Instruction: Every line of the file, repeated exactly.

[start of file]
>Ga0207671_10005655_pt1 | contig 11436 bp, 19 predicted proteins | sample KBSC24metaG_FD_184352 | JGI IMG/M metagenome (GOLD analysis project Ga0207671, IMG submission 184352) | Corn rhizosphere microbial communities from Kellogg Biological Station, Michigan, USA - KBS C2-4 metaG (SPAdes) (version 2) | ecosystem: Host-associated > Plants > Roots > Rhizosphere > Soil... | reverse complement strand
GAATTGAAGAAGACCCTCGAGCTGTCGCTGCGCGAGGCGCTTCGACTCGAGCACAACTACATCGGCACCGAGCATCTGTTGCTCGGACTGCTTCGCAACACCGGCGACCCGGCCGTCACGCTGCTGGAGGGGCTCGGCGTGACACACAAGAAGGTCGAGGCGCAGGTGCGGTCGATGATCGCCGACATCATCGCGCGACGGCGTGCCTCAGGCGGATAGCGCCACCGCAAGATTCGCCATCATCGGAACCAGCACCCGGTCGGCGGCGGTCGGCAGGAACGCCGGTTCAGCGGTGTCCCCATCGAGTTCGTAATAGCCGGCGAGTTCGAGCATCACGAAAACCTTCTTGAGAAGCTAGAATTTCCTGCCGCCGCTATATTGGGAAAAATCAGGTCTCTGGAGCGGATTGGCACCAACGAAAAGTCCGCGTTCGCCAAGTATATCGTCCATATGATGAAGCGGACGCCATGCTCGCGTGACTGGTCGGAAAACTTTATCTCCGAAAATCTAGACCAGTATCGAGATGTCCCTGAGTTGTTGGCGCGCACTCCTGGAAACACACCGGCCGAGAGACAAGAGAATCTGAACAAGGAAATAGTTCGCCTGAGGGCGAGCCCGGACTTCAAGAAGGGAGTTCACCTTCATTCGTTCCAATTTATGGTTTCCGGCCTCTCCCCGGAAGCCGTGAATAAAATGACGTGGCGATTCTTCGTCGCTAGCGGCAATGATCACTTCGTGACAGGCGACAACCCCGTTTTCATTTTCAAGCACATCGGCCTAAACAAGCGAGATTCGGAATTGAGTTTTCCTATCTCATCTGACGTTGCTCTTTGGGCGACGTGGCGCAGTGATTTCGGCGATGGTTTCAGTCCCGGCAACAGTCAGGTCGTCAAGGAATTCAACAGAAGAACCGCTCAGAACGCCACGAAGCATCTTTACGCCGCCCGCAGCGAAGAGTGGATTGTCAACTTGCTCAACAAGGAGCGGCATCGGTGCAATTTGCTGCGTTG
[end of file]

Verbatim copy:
>Ga0207671_10005655_pt1 | contig 11436 bp, 19 predicted proteins | sample KBSC24metaG_FD_184352 | JGI IMG/M metagenome (GOLD analysis project Ga0207671, IMG submission 184352) | Corn rhizosphere microbial communities from Kellogg Biological Station, Michigan, USA - KBS C2-4 metaG (SPAdes) (version 2) | ecosystem: Host-associated > Plants > Roots > Rhizosphere > Soil... | reverse complement strand
GAATTGAAGAAGACCCTCGAGCTGTCGCTGCGCGAGGCGCTTCGACTCGAGCACAACTACATCGGCACCGAGCATCTGTTGCTCGGACTGCTTCGCAACACCGGCGACCCGGCCGTCACGCTGCTGGAGGGGCTCGGCGTGACACACAAGAAGGTCGAGGCGCAGGTGCGGTCGATGATCGCCGACATCATCGCGCGACGGCGTGCCTCAGGCGGATAGCGCCACCGCAAGATTCGCCATCATCGGAACCAGCACCCGGTCGGCGGCGGTCGGCAGGAACGCCGGTTCAGCGGTGTCCCCATCGAGTTCGTAATAGCCGGCGAGTTCGAGCATCACGAAAACCTTCTTGAGAAGCTAGAATTTCCTGCCGCCGCTATATTGGGAAAAATCAGGTCTCTGGAGCGGATTGGCACCAACGAAAAGTCCGCGTTCGCCAAGTATATCGTCCATATGATGAAGCGGACGCCATGCTCGCGTGACTGGTCGGAAAACTTTATCTCCGAAAATCTAGACCAGTATCGAGATGTCCCTGAGTTGTTGGCGCGCACTCCTGGAAACACACCGGCCGAGAGACAAGAGAATCTGAACAAGGAAATAGTTCGCCTGAGGGCGAGCCCGGACTTCAAGAAGGGAGTTCACCTTCATTCGTTCCAATTTATGGTTTCCGGCCTCTCCCCGGAAGCCGTGAATAAAATGACGTGGCGATTCTTCGTCGCTAGCGGCAATGATCACTTCGTGACAGGCGACAACCCCGTTTTCATTTTCAAGCACATCGGCCTAAACAAGCGAGATTCGGAATTGAGTTTTCCTATCTCATCTGACGTTGCTCTTTGGGCGACGTGGCGCAGTGATTTCGGCGATGGTTTCAGTCCCGGCAACAGTCAGGTCGTCAAGGAATTCAACAGAAGAACCGCTCAGAACGCCACGAAGCATCTTTACGCCGCCCGCAGCGAAGAGTGGATTGTCAACTTGCTCAACAAGGAGCGGCATCGGTGCAATTTGCTGCGTTG